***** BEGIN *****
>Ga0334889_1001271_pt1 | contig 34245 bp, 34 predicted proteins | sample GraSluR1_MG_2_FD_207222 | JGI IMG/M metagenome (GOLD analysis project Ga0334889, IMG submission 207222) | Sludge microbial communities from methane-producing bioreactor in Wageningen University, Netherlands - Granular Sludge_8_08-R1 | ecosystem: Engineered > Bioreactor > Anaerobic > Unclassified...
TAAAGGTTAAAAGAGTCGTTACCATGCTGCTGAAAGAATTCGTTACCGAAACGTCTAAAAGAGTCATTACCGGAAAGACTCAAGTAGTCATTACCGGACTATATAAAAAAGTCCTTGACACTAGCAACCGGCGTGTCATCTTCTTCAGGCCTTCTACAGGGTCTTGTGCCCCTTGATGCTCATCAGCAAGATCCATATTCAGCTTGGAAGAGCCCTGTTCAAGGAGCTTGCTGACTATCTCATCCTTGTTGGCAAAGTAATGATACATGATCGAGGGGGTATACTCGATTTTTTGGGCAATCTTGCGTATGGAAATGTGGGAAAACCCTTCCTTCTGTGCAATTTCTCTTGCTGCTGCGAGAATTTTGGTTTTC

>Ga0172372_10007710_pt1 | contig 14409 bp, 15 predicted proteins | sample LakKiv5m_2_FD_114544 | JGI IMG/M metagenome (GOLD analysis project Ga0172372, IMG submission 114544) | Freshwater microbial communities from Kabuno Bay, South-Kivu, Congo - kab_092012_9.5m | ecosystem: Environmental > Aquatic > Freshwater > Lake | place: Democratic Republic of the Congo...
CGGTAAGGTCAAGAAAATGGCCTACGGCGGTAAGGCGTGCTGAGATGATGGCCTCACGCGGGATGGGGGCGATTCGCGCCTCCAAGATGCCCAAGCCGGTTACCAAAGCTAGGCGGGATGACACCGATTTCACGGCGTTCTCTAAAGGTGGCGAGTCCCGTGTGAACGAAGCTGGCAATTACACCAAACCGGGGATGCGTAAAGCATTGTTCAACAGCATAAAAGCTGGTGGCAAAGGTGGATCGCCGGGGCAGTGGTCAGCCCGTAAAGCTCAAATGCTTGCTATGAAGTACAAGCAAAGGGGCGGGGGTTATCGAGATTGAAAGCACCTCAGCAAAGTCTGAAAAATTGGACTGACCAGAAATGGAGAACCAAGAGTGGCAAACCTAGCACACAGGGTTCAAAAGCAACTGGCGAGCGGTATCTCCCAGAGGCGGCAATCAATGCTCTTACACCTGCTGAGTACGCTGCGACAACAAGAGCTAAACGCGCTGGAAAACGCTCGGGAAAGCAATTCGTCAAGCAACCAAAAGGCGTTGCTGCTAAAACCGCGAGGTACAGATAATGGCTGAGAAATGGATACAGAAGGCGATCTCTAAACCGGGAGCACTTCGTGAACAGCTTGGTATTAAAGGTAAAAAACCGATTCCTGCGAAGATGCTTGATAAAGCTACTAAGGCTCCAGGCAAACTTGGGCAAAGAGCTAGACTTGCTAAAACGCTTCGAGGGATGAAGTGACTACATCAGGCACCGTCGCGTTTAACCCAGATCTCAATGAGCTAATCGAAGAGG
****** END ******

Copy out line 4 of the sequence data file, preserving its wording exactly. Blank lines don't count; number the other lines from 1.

CGGTAAGGTCAAGAAAATGGCCTACGGCGGTAAGGCGTGCTGAGATGATGGCCTCACGCGGGATGGGGGCGATTCGCGCCTCCAAGATGCCCAAGCCGGTTACCAAAGCTAGGCGGGATGACACCGATTTCACGGCGTTCTCTAAAGGTGGCGAGTCCCGTGTGAACGAAGCTGGCAATTACACCAAACCGGGGATGCGTAAAGCATTGTTCAACAGCATAAAAGCTGGTGGCAAAGGTGGATCGCCGGGGCAGTGGTCAGCCCGTAAAGCTCAAATGCTTGCTATGAAGTACAAGCAAAGGGGCGGGGGTTATCGAGATTGAAAGCACCTCAGCAAAGTCTGAAAAATTGGACTGACCAGAAATGGAGAACCAAGAGTGGCAAACCTAGCACACAGGGTTCAAAAGCAACTGGCGAGCGGTATCTCCCAGAGGCGGCAATCAATGCTCTTACACCTGCTGAGTACGCTGCGACAACAAGAGCTAAACGCGCTGGAAAACGCTCGGGAAAGCAATTCGTCAAGCAACCAAAAGGCGTTGCTGCTAAAACCGCGAGGTACAGATAATGGCTGAGAAATGGATACAGAAGGCGATCTCTAAACCGGGAGCACTTCGTGAACAGCTTGGTATTAAAGGTAAAAAACCGATTCCTGCGAAGATGCTTGATAAAGCTACTAAGGCTCCAGGCAAACTTGGGCAAAGAGCTAGACTTGCTAAAACGCTTCGAGGGATGAAGTGACTACATCAGGCACCGTCGCGTTTAACCCAGATCTCAATGAGCTAATCGAAGAGG